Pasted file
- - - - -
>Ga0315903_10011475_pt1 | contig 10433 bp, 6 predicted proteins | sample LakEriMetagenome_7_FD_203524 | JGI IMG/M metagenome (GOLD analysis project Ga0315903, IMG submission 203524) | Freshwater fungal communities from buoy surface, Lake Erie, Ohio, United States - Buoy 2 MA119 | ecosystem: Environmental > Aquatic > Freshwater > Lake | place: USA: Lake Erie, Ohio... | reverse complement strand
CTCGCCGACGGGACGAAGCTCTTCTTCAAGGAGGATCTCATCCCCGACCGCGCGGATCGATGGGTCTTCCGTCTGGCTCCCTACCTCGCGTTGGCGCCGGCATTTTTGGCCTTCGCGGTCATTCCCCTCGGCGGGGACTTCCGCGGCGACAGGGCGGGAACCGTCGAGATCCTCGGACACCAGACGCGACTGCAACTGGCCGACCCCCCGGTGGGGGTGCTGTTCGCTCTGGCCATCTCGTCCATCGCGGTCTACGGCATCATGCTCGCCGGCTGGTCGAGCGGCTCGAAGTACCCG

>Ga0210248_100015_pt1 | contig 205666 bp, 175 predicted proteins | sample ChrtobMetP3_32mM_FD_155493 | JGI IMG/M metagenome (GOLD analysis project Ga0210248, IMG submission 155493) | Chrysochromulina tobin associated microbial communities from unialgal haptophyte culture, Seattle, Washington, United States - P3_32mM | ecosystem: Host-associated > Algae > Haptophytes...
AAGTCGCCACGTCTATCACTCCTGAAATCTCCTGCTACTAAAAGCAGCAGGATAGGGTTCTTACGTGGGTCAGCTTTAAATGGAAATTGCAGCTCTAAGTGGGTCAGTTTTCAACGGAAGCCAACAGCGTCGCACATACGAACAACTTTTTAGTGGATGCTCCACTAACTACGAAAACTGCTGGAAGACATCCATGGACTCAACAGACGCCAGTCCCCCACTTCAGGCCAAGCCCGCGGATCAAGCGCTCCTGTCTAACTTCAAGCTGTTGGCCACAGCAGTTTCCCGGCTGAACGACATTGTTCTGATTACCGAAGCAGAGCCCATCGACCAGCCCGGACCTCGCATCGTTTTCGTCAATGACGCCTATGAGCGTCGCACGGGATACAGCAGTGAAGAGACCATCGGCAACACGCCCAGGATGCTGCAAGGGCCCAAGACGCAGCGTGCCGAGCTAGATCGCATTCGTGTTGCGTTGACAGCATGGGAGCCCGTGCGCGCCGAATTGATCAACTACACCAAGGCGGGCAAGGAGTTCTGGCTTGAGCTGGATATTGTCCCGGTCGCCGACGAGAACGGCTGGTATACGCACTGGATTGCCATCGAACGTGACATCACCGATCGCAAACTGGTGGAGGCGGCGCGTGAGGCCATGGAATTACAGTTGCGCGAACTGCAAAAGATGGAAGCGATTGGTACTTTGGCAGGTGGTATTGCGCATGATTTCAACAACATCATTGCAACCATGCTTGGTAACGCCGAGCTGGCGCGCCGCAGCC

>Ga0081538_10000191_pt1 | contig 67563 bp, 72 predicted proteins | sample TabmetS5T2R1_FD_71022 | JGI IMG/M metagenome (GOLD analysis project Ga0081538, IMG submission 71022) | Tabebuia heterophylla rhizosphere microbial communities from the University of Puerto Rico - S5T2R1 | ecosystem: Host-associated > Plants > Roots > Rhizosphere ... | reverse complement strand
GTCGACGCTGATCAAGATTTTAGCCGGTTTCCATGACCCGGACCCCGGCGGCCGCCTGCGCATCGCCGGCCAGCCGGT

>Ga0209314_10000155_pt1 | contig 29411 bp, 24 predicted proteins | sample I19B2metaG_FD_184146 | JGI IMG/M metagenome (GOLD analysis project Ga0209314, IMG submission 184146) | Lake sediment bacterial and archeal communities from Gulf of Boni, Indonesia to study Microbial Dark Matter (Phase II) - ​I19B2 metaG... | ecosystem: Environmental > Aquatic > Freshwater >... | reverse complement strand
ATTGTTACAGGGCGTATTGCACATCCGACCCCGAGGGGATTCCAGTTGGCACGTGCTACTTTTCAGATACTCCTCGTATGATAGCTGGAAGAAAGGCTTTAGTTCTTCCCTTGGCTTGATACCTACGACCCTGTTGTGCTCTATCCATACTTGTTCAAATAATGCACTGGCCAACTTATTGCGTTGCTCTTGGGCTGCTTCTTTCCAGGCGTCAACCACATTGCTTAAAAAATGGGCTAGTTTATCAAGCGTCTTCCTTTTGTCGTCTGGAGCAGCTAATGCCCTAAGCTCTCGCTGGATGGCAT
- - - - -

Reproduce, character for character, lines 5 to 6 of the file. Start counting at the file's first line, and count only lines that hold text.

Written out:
>Ga0081538_10000191_pt1 | contig 67563 bp, 72 predicted proteins | sample TabmetS5T2R1_FD_71022 | JGI IMG/M metagenome (GOLD analysis project Ga0081538, IMG submission 71022) | Tabebuia heterophylla rhizosphere microbial communities from the University of Puerto Rico - S5T2R1 | ecosystem: Host-associated > Plants > Roots > Rhizosphere ... | reverse complement strand
GTCGACGCTGATCAAGATTTTAGCCGGTTTCCATGACCCGGACCCCGGCGGCCGCCTGCGCATCGCCGGCCAGCCGGT